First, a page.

With so many threats adding up to one gigantic mystery, scientist and researchers are left scratching their heads to come up with any answer possible. Many people think that a honey bee’s only purpose is the making of honey. Brit Amos begins talks about the loss of foods stating that “Commercial beehives pollinate over a third of {North} America’s crops and that web of nourishment encompasses everything from fruits like peaches, apples, cherries, strawberries and more, to nuts like California almonds, 90 percent of which are helped along by the honeybees” (Amos).

Honey bees are much more famous for producing honey. However, most people do not know that “the benefits of honey go beyond its great taste” (“Health Benefits of Honey”). For example, “The 3 key health benefits of honey are related to the fact that: 1. Honey is nature’s energy booster 2. Honey is a great immunity system builder 3. Honey is a natural remedy for many ailments” (“Health Benefits of Honey”). It is interesting to think that something as small and insignificant as the honey bee can provide us with so many basic needs.

Colony Collapse Disorder not only affects honey bees, but they also affects wild bees. Richard Gerber quotes “Many people would be surprised to know that 90% of the feral (wild) bee population in the United States has died out” (Gerber). With 90 percent of wild bees extinct, this astounding number really makes you wonder if this goes above and beyond the issues researchers are looking into. Is there something else that researchers and scientist may be overlooking for there to be such a diminishing population of wild bees?

Gerber says that since 2007, 22 states have reported tens of thousands of honey bee colonies being abandoned. He goes on to explain that bee keepers in the U. S. experienced colony losses of up to 80%. With such a drastic sudden change to honey bee colonies caused by CCD, it is amazing that there has not been a bigger effect on America’s crops to date. As colony collapse disorder incidents are becoming more and more common and the disappearance of the honey bee growing by the day, it begins to be a question of how the possible complete extinction of the honey bee will affect our everyday life.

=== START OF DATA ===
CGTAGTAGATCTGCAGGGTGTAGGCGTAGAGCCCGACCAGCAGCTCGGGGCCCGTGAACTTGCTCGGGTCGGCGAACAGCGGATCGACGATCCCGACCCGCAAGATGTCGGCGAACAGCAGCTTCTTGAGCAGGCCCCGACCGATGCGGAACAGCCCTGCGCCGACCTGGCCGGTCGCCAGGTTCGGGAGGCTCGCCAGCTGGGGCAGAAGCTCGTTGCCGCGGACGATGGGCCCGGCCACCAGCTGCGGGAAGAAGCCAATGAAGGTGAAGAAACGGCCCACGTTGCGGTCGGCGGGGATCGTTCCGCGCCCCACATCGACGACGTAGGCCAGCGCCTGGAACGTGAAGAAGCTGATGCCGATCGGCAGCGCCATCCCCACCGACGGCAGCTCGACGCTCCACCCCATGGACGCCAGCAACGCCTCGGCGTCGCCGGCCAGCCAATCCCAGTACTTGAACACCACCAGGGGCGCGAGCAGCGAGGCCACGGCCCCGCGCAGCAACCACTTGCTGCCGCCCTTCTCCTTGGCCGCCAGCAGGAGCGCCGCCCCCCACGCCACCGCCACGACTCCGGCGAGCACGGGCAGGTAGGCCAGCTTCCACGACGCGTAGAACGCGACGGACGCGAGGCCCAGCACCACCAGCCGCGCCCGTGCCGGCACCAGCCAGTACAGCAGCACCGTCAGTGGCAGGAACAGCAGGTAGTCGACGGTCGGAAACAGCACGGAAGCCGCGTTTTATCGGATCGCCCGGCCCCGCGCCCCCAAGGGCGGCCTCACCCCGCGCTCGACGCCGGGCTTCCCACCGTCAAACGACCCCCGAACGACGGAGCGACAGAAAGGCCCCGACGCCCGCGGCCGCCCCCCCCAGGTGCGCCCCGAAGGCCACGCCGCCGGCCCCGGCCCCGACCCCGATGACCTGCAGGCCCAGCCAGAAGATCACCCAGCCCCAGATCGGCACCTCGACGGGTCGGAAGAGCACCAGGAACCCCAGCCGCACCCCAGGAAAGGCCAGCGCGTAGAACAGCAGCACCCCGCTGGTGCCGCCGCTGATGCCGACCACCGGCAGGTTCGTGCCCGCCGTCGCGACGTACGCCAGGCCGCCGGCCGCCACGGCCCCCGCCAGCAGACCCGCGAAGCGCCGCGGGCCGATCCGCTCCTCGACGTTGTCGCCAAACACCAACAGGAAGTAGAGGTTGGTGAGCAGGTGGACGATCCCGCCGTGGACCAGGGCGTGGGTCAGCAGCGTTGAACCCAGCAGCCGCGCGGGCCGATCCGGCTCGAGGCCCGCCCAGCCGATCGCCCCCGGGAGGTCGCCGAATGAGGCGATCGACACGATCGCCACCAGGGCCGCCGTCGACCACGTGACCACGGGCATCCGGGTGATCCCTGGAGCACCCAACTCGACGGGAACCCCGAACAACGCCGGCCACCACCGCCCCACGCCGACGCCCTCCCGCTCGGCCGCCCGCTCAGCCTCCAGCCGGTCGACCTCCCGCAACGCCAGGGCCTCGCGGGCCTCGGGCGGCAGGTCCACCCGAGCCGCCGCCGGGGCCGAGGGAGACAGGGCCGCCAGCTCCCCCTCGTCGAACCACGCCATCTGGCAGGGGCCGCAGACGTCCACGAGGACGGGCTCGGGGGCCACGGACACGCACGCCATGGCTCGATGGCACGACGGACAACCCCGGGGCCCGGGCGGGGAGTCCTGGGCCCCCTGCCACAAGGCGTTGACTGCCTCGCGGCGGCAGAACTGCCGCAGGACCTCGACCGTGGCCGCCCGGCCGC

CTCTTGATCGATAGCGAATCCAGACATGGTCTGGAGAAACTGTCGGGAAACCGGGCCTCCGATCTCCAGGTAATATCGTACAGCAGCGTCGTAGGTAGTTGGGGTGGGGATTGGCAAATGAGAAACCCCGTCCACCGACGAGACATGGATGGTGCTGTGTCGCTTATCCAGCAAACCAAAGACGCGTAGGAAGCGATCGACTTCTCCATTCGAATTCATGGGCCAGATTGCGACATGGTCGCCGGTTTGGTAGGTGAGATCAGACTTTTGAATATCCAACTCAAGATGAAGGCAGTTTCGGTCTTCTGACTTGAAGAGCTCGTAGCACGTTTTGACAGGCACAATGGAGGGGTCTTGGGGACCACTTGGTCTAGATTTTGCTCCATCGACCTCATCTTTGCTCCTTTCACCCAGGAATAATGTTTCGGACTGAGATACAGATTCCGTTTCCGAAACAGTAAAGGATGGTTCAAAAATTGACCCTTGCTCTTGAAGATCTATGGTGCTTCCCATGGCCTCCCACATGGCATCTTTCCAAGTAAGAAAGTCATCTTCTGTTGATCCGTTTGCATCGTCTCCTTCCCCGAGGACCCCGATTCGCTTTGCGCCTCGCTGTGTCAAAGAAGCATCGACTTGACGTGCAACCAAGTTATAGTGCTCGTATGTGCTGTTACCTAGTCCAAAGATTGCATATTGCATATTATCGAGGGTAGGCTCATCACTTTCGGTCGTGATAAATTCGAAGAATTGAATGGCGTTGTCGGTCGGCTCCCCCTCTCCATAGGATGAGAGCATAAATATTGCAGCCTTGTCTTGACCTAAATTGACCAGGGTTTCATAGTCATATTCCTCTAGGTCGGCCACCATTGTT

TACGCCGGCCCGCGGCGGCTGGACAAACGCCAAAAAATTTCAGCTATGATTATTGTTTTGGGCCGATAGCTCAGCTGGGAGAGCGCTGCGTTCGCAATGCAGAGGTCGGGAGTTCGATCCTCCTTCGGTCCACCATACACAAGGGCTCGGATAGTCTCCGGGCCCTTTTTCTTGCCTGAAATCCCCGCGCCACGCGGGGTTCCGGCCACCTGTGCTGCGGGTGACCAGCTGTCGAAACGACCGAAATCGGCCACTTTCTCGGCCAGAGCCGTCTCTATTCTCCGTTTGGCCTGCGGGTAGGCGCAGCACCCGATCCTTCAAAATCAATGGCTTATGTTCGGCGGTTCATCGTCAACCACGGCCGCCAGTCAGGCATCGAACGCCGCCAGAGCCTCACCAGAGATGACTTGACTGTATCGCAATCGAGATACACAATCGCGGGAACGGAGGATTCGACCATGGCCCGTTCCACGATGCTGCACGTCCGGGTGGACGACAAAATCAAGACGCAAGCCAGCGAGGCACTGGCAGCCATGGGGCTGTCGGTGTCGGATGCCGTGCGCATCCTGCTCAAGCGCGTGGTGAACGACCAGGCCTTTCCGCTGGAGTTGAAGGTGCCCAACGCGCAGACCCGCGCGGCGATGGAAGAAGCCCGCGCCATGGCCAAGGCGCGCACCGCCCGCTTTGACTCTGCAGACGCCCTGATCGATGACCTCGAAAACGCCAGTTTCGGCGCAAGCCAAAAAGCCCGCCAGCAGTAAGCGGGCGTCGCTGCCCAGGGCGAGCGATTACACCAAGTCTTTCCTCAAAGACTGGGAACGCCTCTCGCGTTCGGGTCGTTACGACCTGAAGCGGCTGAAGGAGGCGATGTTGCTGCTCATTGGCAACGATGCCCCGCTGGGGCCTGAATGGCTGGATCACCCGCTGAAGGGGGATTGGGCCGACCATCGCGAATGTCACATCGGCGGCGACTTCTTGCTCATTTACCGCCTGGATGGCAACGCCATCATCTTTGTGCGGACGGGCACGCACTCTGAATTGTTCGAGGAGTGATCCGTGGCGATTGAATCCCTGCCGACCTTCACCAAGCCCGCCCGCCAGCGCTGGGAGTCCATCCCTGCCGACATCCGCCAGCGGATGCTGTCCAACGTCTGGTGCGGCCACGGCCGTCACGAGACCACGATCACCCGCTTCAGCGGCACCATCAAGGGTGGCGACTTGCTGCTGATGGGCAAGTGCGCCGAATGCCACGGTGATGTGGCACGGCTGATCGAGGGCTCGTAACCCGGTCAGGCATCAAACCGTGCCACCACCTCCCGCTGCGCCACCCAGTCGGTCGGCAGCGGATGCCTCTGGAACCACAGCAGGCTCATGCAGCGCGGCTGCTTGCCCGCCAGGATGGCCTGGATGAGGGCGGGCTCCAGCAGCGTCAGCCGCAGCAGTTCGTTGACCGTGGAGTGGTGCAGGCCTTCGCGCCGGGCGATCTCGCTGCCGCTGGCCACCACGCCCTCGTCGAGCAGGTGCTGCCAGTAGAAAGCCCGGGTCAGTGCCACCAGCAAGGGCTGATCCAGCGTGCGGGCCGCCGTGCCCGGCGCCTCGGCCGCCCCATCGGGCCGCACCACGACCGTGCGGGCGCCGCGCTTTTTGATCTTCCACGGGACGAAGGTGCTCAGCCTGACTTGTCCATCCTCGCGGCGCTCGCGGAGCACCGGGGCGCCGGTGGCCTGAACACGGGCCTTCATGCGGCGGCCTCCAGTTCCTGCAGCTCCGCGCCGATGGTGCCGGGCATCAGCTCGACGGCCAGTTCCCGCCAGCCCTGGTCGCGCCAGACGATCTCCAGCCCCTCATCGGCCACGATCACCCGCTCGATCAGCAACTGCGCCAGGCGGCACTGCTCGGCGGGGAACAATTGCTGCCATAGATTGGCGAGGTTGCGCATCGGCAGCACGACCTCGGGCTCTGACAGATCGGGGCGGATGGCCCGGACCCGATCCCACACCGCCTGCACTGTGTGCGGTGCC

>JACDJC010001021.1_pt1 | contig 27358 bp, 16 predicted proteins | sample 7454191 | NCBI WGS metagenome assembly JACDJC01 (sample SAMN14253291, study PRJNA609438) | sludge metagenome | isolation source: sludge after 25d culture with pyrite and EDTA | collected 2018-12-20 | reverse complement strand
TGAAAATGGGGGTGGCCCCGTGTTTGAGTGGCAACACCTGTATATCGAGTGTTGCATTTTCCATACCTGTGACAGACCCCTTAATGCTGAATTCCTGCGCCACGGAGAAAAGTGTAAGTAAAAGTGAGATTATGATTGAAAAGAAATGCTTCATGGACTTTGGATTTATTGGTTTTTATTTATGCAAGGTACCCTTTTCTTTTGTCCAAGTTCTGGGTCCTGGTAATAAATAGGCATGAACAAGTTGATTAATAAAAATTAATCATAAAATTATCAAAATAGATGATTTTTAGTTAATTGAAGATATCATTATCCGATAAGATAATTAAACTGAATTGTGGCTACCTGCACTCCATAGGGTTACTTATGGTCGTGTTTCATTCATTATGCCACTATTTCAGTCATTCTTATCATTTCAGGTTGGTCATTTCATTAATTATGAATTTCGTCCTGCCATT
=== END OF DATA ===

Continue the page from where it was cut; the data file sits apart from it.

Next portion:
Author Tracy V. Wilson of the article “How Bees Work” explains, “Approximately 15 percent of the food Americans eat comes directly from honeybee pollination. Another 15 percent comes from animals that eat foods that bees pollinate” (Wilson). Almost one-third of the nation’s food supply would disappear completely from the extinction of a tiny insect, and would drastically alter the way we eat on a day to day basis. Not only would we as a human race be affected, but so would the animals that eat things from bees’ pollination.

If the honey bee were to become extinct it would be difficult to say how the world would really be affected, especially the food supply. The human race may not become extinct along with it, but it would certainly have an enormous effect on the food and nutrients we depend on day to day (Wilson). The planet would not be under crisis immediately, but would definitely be at an urgency to find a solution to the lacking of these basic life needs that this environmental disaster would eliminate. Researchers and scientists have looked for the cause and effect of colony ollapse disorder only to come up empty handed without any solutions to the problem.